Human Places Attract Inhuman Monsters – Sweet Heart #1 Advanced Review
Sweet Heart #1
Written by Dillon Gilbertson
Art by Francesco Iaquinta
Colors by Marco Pagnotta
Letters by Saida Temofonte
Published by Action Lab Entertainment
In Shops: Mar 11, 2020
Diamond Code: JAN201414
A trend in horror stories that has seen a recent surge in popularity is to make the situation the characters find themselves in scarier than the actual threat those characters face. Bird Box explores a world where the characters have to forgo their sense of sight in order to survive. In A Quiet Place the characters have to live silent lives in order to avoid the monster’s wrath. Sweet Heart #1, by Dillon Gilbertson, takes this concept several steps forward. Whereas in Bird Box and A Quiet Place the viewer doesn’t see much of the monsters, Sweet Heart puts them front and center. Then the characters are challenged to ignore their existence in order to survive.
The story follows Mrs. Parks and her son Ben as they go about their lives in a world filled with monsters. The comic’s premise is brilliant and the plot is original. This comic has some legitimately scary scenes. Yet the most striking thing about the writing is the element of drama Gilbertson inserts into the story. Both the drama and the horror are amplified by moments of complacency. Just as the reader starts to get comfortable absorbing the details of the narrative, the peace is shattered by a shocking moment. This narrative style fits perfectly into the comic’s themes. I also love the family dynamics in play and the generational aspect of the story.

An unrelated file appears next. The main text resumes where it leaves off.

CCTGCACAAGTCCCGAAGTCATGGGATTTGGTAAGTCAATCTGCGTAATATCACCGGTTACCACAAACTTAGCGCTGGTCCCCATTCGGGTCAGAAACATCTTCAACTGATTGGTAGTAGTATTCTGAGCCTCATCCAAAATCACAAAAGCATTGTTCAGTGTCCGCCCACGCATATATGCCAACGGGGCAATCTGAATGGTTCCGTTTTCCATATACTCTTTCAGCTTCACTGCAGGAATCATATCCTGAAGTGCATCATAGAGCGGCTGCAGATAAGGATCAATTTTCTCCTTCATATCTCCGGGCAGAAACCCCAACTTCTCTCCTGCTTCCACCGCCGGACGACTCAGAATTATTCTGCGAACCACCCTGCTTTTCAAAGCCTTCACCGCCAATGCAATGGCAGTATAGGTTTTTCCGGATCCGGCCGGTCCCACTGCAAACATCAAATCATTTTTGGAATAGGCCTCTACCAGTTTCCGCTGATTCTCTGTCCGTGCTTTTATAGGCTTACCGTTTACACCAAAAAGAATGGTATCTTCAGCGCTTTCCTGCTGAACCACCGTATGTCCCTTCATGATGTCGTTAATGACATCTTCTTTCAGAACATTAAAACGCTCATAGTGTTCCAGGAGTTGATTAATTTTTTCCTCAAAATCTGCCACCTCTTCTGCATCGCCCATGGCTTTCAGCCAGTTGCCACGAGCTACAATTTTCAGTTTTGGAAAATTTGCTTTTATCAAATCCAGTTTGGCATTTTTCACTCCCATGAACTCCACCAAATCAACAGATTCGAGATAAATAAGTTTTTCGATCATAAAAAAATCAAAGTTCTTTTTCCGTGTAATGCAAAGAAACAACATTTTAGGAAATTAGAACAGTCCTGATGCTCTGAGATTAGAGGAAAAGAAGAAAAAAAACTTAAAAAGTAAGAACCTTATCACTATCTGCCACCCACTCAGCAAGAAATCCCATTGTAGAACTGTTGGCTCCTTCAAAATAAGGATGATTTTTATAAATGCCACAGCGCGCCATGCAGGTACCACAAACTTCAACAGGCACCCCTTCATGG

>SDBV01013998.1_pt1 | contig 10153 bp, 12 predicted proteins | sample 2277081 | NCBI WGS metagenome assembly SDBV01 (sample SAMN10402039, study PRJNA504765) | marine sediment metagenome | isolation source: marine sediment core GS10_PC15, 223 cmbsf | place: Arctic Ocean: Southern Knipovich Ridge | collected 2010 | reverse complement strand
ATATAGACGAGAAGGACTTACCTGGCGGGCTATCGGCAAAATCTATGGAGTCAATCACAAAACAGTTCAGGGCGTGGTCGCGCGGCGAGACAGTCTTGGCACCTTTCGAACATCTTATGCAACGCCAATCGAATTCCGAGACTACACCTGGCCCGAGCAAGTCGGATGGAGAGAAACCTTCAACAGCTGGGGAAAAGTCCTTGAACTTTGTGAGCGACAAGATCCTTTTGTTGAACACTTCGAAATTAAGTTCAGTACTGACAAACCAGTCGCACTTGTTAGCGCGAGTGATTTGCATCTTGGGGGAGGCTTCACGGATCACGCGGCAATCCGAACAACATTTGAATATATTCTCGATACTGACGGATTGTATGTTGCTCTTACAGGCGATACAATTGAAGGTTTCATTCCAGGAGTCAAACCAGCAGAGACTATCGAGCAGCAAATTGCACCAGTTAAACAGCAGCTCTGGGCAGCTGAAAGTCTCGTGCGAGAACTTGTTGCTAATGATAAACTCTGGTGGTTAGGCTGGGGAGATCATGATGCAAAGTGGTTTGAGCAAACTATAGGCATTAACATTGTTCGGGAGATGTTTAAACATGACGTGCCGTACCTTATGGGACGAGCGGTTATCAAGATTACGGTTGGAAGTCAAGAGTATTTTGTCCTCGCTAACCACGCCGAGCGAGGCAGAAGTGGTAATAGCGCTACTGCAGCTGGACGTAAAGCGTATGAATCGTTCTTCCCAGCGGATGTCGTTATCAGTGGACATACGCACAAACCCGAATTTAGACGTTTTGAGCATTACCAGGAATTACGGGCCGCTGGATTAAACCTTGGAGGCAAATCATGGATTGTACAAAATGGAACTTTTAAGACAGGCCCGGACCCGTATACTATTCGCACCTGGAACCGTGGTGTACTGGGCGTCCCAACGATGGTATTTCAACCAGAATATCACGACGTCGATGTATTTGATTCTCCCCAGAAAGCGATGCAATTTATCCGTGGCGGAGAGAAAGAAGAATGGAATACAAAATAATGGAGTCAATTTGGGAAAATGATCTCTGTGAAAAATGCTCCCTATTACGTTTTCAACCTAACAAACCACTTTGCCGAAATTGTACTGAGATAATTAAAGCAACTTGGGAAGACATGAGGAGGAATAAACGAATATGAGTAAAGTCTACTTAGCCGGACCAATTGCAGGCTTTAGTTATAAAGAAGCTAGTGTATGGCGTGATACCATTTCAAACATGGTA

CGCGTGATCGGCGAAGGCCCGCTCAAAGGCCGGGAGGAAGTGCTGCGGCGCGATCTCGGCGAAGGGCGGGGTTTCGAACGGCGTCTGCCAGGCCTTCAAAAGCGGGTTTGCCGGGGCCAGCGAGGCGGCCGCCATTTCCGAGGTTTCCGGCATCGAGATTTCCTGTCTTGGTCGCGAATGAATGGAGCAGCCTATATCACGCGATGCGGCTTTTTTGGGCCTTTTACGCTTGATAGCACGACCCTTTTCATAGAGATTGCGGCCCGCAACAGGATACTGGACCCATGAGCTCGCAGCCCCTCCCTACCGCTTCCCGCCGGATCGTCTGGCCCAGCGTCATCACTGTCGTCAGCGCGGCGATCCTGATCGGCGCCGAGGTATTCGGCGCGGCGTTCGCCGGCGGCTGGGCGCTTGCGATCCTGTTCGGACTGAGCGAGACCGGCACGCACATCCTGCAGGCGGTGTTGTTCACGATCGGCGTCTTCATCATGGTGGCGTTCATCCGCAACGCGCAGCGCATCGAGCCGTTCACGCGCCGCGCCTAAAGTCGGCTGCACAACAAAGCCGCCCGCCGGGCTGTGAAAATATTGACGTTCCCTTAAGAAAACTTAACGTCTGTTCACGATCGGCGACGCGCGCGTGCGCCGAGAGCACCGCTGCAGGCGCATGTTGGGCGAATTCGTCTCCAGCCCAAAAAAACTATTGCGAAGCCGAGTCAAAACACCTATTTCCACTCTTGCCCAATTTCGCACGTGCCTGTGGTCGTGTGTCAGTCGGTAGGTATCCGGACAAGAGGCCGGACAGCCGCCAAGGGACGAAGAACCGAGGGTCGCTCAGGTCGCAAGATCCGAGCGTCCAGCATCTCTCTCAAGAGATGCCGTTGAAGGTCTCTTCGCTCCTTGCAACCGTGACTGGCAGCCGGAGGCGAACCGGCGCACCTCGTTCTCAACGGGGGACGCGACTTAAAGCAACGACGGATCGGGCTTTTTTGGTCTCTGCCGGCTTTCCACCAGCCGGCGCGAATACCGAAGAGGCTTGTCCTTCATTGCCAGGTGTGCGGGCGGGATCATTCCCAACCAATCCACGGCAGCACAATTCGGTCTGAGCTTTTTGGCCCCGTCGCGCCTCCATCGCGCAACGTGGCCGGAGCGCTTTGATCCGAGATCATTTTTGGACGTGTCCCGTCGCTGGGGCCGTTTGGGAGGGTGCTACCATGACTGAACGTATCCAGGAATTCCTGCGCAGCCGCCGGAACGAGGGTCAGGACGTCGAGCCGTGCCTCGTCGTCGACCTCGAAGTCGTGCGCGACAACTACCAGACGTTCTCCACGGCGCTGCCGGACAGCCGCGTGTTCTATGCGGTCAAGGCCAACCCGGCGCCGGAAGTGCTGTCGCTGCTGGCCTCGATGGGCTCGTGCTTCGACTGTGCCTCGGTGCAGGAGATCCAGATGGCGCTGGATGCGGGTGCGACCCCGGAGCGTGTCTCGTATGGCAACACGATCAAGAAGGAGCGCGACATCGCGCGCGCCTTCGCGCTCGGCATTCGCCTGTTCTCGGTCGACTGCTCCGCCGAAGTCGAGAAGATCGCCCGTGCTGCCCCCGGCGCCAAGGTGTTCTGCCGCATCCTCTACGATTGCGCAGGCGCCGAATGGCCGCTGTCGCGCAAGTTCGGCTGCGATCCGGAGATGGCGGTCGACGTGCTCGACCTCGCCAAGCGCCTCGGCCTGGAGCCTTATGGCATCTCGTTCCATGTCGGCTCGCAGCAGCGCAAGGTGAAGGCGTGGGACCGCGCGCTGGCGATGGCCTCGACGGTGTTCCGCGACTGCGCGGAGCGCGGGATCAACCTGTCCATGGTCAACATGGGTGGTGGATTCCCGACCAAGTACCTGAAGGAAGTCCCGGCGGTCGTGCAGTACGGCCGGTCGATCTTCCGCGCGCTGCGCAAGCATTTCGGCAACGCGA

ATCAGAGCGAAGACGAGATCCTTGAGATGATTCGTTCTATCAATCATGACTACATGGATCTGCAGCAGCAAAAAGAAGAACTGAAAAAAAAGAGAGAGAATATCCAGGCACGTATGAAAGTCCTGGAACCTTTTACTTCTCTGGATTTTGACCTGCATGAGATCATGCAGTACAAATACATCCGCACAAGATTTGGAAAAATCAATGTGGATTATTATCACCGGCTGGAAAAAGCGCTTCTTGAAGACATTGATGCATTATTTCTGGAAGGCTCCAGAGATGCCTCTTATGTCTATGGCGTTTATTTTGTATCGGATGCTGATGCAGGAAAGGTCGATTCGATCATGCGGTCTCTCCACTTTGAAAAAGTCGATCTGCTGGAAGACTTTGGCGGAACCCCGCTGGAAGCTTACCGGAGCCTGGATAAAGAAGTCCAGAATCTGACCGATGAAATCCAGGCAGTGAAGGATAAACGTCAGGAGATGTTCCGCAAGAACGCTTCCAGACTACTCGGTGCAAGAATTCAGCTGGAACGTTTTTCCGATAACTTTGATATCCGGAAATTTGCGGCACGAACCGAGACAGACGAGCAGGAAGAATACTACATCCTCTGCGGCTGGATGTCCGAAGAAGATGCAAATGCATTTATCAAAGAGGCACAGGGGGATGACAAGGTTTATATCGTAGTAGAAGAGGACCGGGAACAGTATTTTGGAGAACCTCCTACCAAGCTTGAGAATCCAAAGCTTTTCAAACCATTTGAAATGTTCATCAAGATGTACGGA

As much as I loved Sweet Heart’s story, I was really disappointed by the artwork. The proportions of the human characters are noticeably off in many of the panels, making the figures appear odd. Often the colors are bright when they should be dark, and dim when they should be lighted. However, I did enjoy the water colored look of Pagnotta’s colors. As I was reading the comic, I got the feeling that the art team didn’t really think about the panels they were drawing from an artistic perspective. That being said, there are two positive things about the art that are worth mentioning. For one thing, the letters make the dialogue clear without obscuring the scenes they are superimposed over. The second thing I liked about the art was that the monsters look awesome. The creatures themselves are gruesome and terrifying. Unfortunately, one thing that makes the monsters stand out so much is how poorly drawn the human characters often are. The sub-par art actually speaks to the strength of the script, which still manages to deliver a creepy and comprehensible story amidst flawed artistic choices.
They say you can get used to anything if you’re around it long enough. The characters in Sweet Heart are going to need to take this adage to heart if they hope to survive to see another day. Sweet Heart is a well written horror story. It manages to remain both scary and dramatic even when portrayed with lackluster artwork. These days, horror comics are rare. It’s even rarer to find one with an original point of view and a unique voice. Despite its artistic flaws, you shouldn’t be scared to pick up Sweet Heart when it releases on March 11th.